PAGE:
Cooper, a Marine Corps veteran, is a restaurant owner whose holdings include Melting Pot franchises in Arizona as well as BKD’s Backyard Joint in Chandler, Arizona. He has made economic issues an integral part of his campaign, along with border security.
“Successfully managing businesses during the pandemic has provided Cooper with an understanding of the struggles felt by American citizens and the opportunities for betterment in government,” his campaign said. said in a statement to local media, the Queen Creek Sun Times, in January. “He has hired and managed thousands of employees since opening his first restaurant in 1999, wrote 100 paychecks every two weeks for more than a decade, managed operating budgets of $5 million, served as President of National Melting Pot Brands and true to his values donates to local charities each month from each restaurant and is committed to distributing toilet paper during COVID closures.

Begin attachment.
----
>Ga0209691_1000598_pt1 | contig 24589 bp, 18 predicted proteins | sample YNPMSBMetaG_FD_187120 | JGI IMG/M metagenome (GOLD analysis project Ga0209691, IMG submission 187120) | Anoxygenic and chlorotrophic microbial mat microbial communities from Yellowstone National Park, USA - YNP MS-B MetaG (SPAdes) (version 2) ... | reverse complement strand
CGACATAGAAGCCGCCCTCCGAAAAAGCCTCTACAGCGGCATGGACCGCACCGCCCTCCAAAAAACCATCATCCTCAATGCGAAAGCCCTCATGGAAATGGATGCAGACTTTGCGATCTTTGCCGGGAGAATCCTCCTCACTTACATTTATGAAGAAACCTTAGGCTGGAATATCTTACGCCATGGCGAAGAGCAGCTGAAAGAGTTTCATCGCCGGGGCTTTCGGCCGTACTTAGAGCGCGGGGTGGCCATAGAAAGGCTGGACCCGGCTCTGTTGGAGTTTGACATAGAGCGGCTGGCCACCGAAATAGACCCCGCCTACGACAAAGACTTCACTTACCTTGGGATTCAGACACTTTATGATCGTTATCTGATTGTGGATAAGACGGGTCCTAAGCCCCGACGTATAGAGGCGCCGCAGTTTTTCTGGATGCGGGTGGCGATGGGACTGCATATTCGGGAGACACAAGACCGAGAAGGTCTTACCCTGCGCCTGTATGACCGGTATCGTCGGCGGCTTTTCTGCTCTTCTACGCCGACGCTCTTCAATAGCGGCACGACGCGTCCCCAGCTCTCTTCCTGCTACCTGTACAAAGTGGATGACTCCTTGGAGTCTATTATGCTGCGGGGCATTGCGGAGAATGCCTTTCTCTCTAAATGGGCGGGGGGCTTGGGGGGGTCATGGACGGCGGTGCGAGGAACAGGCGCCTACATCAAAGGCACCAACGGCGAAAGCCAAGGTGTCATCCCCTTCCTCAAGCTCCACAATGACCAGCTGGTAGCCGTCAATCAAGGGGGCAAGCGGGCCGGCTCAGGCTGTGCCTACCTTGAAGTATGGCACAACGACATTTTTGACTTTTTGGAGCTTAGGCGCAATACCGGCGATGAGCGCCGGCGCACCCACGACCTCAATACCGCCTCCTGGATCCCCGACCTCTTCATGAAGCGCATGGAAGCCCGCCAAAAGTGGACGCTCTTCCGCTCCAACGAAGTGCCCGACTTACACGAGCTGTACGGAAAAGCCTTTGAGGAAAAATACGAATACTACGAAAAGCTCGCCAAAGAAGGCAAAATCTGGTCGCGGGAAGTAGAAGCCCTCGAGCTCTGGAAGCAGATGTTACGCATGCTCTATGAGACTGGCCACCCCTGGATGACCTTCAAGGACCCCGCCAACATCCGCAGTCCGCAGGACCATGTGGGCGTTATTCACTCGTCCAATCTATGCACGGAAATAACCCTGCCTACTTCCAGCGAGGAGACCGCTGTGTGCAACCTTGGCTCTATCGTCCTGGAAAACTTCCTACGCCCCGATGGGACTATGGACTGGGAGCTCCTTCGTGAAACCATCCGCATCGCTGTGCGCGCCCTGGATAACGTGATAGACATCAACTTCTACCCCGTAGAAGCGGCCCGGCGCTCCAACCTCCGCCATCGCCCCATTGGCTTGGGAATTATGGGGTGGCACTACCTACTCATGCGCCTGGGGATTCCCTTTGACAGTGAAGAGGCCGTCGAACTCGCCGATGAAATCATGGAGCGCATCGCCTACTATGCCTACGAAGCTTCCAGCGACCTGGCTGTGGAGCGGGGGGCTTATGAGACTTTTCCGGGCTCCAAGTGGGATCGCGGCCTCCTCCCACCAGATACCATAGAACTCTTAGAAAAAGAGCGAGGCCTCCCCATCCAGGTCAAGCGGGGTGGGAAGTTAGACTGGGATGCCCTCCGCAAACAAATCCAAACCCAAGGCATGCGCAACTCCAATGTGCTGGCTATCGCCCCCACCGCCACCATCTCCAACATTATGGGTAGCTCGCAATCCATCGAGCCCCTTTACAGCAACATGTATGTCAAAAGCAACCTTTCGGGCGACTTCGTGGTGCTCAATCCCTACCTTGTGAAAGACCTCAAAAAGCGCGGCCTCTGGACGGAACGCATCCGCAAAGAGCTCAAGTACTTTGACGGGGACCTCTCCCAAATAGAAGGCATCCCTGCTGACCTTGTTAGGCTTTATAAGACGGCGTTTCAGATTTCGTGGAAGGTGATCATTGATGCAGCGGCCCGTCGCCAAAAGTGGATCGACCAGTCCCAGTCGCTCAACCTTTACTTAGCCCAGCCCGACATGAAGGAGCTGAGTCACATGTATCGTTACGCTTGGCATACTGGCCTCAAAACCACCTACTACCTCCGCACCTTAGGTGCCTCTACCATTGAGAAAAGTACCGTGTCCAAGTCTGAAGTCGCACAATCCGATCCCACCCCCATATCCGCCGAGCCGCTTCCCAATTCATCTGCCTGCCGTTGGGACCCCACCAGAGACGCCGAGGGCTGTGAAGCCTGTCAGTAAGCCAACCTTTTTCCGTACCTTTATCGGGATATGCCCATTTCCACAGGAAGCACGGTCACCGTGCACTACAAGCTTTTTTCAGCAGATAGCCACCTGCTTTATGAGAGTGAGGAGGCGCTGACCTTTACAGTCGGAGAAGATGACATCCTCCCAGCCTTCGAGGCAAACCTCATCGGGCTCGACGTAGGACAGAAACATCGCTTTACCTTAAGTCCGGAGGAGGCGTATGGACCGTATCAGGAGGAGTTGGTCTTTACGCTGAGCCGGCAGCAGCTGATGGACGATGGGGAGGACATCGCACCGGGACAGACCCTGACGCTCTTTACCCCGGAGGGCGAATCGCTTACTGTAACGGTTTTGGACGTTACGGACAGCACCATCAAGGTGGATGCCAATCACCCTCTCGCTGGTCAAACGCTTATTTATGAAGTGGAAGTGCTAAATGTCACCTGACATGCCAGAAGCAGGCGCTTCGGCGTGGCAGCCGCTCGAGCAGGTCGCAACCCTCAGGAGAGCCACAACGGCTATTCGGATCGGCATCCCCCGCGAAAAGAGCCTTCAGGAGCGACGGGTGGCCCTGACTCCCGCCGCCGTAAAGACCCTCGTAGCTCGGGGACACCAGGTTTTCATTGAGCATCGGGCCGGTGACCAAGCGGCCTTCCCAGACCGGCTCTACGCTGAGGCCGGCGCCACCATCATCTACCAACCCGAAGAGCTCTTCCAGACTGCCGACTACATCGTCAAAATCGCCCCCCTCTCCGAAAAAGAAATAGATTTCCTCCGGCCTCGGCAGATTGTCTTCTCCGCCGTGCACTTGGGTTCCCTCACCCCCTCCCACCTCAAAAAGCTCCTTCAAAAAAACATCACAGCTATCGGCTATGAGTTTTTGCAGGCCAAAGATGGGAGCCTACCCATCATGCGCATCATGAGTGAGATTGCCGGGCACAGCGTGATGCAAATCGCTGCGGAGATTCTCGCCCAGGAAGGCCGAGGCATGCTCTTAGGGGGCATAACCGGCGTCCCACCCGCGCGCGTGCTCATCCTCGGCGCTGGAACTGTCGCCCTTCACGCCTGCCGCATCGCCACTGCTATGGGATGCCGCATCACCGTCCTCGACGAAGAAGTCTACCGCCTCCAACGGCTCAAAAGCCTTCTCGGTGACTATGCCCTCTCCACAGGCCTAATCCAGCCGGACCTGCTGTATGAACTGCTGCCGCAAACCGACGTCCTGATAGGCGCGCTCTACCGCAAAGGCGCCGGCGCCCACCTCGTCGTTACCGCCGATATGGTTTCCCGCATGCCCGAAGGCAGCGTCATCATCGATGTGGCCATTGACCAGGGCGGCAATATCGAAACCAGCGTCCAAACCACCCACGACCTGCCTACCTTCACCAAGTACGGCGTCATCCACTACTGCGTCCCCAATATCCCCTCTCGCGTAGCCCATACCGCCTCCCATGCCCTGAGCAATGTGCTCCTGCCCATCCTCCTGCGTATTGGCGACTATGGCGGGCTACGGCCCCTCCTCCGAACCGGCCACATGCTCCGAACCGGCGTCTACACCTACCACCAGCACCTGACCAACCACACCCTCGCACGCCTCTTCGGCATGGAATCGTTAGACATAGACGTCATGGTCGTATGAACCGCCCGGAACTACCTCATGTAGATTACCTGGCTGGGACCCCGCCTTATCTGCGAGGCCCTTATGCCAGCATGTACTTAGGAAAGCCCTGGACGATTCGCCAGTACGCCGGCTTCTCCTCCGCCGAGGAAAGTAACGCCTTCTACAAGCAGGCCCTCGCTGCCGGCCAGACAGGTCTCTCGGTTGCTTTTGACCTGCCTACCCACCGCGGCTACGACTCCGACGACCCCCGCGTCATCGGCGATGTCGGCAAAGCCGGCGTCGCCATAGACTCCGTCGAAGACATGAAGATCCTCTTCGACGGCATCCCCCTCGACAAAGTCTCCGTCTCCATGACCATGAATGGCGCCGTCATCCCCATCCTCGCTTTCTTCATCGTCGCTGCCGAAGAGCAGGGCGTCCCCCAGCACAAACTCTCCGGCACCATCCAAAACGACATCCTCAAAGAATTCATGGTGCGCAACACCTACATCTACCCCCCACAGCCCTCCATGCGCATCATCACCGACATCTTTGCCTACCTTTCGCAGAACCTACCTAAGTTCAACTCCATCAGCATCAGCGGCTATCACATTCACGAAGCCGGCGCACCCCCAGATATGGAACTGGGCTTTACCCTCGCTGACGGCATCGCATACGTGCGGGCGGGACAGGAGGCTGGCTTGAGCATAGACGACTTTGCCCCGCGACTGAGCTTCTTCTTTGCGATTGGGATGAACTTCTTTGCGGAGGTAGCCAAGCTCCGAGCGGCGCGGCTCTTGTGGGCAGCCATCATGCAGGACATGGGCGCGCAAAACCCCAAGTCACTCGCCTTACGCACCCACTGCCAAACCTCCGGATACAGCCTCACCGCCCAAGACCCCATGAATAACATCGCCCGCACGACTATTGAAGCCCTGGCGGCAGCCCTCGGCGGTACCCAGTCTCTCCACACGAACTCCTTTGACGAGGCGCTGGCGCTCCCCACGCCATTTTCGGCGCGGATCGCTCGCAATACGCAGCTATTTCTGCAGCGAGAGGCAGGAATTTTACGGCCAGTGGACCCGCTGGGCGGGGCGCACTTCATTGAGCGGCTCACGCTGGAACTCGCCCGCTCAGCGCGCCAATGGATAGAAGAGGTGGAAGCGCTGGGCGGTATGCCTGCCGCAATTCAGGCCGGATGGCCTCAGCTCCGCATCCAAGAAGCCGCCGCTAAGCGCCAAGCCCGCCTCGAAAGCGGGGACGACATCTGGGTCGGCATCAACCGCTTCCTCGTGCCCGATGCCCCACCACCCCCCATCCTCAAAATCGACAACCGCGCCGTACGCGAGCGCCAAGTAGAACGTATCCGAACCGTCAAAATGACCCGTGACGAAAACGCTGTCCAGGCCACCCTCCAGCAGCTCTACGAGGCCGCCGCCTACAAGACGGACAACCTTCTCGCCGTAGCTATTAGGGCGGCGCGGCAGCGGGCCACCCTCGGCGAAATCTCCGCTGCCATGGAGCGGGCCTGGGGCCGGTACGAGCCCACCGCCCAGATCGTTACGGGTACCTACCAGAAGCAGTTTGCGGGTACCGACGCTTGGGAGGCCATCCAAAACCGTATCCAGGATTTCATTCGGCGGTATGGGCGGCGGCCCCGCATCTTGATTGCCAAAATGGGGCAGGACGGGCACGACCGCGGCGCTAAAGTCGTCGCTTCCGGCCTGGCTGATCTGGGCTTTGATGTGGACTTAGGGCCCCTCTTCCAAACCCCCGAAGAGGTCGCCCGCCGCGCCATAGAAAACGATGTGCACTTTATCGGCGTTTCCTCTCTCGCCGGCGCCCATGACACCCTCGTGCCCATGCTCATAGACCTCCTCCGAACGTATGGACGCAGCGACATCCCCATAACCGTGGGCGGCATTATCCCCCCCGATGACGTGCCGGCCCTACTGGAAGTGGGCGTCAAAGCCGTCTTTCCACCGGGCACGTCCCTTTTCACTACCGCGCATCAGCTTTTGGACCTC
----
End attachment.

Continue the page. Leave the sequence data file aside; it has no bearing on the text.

Cooper Restaurants received about $500,000 combined in Paycheck Protection Program loans and government bailout funds to help businesses survive when they were mandated to close due to the coronavirus pandemic.
Craig Holman, a lobbyist who focuses on ethics and campaign finance for the liberal group Public Citizen, said partnerships can be problematic as disclosure forms don’t give precise percentages of ownership in many areas. such companies. But, he added, if there is ownership, it must be disclosed.
“It’s hard to discern what’s going on with Kelly Cooper’s finances from the personal financial disclosure report,” Holman said. “Judging by what he’s bringing in, there’s not $1.3 million available to loan out his campaign.”